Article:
Strawberries do best in full sun but can cope with partial shade. The site must be sheltered from both wind & frost. Ideally fresh ground is desirable i.e. ground that has not cropped potatoes or strawberries within the last 10-15 years.
Plant at a distance of 12-18in (30-45cm) apart, and 2ft (60cm) between the rows. When creating the bed, mix in a good dose of compost or well-rotted manure to enrich the soil. Create a small mound in the middle of the bed/planting hole and spread the roots out evenly over it. Ensure that the crown is level with the soil then replace and carefully firm the soil around the roots. Water in well.
This takes place as soon as fruiting has finished. Cut off all leaves to approx. 3in above the crown, also remove any
unwanted runners. For ever-bearing varieties, simply remove the old leaves.
Due to their low-growing habit, strawberries run the risk of being swamped with weeds. Ensure this does not happen by regular light hoeing – avoiding the crown areas. During flowering period, if frost is forecast, it will be necessary to protect the plants. Water in a general purpose fertiliser i.e. Growmore, in March.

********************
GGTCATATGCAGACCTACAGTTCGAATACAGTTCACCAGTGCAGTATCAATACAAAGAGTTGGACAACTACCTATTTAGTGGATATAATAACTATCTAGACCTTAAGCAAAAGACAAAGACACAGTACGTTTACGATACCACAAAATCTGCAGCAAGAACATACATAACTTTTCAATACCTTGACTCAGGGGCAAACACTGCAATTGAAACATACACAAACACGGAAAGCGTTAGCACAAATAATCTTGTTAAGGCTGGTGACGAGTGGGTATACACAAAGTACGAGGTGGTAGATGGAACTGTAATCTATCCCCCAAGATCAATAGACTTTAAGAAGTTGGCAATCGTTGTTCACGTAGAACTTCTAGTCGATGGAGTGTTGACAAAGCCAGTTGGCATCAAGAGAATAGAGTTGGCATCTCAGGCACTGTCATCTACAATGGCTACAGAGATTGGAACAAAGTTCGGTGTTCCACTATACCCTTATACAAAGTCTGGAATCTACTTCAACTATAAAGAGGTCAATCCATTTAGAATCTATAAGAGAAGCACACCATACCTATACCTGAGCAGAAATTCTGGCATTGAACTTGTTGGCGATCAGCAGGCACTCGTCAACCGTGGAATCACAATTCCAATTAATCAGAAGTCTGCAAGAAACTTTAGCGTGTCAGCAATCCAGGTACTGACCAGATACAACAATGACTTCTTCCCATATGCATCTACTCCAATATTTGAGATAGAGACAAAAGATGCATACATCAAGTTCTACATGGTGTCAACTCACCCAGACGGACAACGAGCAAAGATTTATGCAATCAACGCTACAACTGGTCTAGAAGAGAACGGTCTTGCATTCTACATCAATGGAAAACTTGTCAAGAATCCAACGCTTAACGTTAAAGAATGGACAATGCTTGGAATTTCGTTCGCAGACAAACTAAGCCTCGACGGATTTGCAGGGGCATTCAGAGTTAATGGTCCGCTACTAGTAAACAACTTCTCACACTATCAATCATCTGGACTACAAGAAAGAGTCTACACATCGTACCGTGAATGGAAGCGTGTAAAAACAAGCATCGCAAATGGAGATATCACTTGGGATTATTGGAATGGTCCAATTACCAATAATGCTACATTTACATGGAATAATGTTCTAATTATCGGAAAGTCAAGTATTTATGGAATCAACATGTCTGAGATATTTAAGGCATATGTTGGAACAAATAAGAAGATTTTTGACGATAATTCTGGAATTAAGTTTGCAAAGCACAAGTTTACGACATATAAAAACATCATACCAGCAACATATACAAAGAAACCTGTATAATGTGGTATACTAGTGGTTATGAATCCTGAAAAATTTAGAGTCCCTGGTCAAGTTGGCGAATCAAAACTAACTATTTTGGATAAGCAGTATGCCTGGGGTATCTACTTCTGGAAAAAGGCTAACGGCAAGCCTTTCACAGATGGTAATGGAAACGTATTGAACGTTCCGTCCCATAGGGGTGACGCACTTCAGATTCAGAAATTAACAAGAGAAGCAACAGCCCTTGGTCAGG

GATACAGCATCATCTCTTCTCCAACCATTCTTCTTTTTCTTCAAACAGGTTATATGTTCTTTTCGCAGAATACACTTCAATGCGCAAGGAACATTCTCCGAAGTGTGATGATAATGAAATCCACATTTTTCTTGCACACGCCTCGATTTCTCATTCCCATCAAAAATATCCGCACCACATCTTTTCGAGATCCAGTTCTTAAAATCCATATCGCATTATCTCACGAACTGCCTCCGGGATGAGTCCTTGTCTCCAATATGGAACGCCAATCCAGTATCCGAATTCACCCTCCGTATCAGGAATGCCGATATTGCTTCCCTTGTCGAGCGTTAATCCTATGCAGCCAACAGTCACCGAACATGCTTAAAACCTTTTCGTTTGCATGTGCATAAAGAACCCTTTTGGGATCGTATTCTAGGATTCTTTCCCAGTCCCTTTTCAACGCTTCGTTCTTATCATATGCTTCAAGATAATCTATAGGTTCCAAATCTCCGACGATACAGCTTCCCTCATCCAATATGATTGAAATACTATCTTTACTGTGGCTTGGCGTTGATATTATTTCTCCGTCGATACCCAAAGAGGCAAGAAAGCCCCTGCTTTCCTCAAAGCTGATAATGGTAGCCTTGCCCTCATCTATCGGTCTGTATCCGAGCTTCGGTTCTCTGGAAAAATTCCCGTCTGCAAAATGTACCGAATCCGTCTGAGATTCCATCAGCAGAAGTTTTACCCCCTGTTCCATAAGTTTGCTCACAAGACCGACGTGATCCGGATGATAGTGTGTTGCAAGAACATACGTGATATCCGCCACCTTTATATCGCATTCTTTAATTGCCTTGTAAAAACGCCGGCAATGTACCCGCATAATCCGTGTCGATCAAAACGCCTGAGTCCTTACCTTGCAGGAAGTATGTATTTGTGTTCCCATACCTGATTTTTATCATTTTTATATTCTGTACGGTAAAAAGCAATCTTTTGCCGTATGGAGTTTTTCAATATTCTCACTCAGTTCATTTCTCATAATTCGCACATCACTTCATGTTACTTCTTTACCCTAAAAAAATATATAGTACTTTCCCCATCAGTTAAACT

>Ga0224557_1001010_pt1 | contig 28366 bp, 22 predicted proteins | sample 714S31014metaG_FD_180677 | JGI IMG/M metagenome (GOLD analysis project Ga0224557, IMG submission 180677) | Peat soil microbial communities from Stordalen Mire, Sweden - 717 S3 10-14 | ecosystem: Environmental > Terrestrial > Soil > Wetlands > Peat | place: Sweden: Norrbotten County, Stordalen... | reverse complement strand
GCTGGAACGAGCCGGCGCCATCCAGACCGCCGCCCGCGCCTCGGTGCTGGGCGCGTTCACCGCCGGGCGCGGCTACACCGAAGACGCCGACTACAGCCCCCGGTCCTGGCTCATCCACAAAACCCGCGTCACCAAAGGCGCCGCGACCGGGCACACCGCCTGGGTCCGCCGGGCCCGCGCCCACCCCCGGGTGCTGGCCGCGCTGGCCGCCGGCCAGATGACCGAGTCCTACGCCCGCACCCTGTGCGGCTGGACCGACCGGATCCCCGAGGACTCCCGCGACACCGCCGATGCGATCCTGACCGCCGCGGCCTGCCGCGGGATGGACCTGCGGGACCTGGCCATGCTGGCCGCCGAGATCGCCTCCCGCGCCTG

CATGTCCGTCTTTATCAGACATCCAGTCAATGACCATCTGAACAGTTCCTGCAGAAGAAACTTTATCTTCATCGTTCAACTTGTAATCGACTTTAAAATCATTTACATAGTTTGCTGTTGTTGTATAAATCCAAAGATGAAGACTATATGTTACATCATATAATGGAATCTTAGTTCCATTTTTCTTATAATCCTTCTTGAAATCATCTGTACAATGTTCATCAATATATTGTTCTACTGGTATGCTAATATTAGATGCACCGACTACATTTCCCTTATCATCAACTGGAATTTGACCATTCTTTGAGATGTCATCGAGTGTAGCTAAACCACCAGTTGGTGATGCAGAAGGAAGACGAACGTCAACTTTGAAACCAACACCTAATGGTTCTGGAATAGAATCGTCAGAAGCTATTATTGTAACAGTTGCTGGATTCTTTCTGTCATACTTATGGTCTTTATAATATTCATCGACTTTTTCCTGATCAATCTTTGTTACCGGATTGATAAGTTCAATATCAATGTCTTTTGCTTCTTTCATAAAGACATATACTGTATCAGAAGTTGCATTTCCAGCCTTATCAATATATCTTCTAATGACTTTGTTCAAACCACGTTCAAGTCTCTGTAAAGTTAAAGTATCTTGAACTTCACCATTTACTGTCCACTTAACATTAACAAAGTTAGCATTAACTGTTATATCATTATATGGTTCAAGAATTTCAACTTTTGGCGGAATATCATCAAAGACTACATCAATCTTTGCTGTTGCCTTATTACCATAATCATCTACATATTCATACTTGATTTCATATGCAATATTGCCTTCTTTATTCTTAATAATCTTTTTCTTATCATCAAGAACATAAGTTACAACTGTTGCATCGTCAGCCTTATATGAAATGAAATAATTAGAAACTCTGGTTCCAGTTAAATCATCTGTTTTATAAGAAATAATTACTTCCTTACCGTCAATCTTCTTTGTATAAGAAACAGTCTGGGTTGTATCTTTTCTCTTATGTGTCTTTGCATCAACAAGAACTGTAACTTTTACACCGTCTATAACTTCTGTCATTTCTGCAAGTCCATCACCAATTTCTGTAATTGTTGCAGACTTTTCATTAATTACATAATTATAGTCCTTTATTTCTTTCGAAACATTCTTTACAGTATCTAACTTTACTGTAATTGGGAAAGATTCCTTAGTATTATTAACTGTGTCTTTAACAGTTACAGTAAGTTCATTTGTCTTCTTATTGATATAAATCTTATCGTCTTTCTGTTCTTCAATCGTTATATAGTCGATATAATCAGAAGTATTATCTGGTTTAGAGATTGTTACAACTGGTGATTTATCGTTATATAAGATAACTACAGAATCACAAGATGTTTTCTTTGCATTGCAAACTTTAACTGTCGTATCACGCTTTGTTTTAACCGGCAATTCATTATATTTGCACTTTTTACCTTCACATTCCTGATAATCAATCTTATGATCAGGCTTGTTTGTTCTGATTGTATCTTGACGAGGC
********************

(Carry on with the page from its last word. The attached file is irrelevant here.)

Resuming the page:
Once this is done, apply a mulch such as well-rotted manure or compost in May. Ensure that all weeds are removed & that the soil is moist before mulching. Mulching helps to keep the soil cool & moist as well as keep down the weeds. Bear in mind that it is a good idea to cover the plants when the fruit is beginning to ripe to keep birds at bay.
Most varieties produce runners, these can be removed or allowed to grow and root, creating a mat of plants. Allowing the mat to develop will result in overall higher crop yield than leaving them as individual plants, but maintenance is more laborious.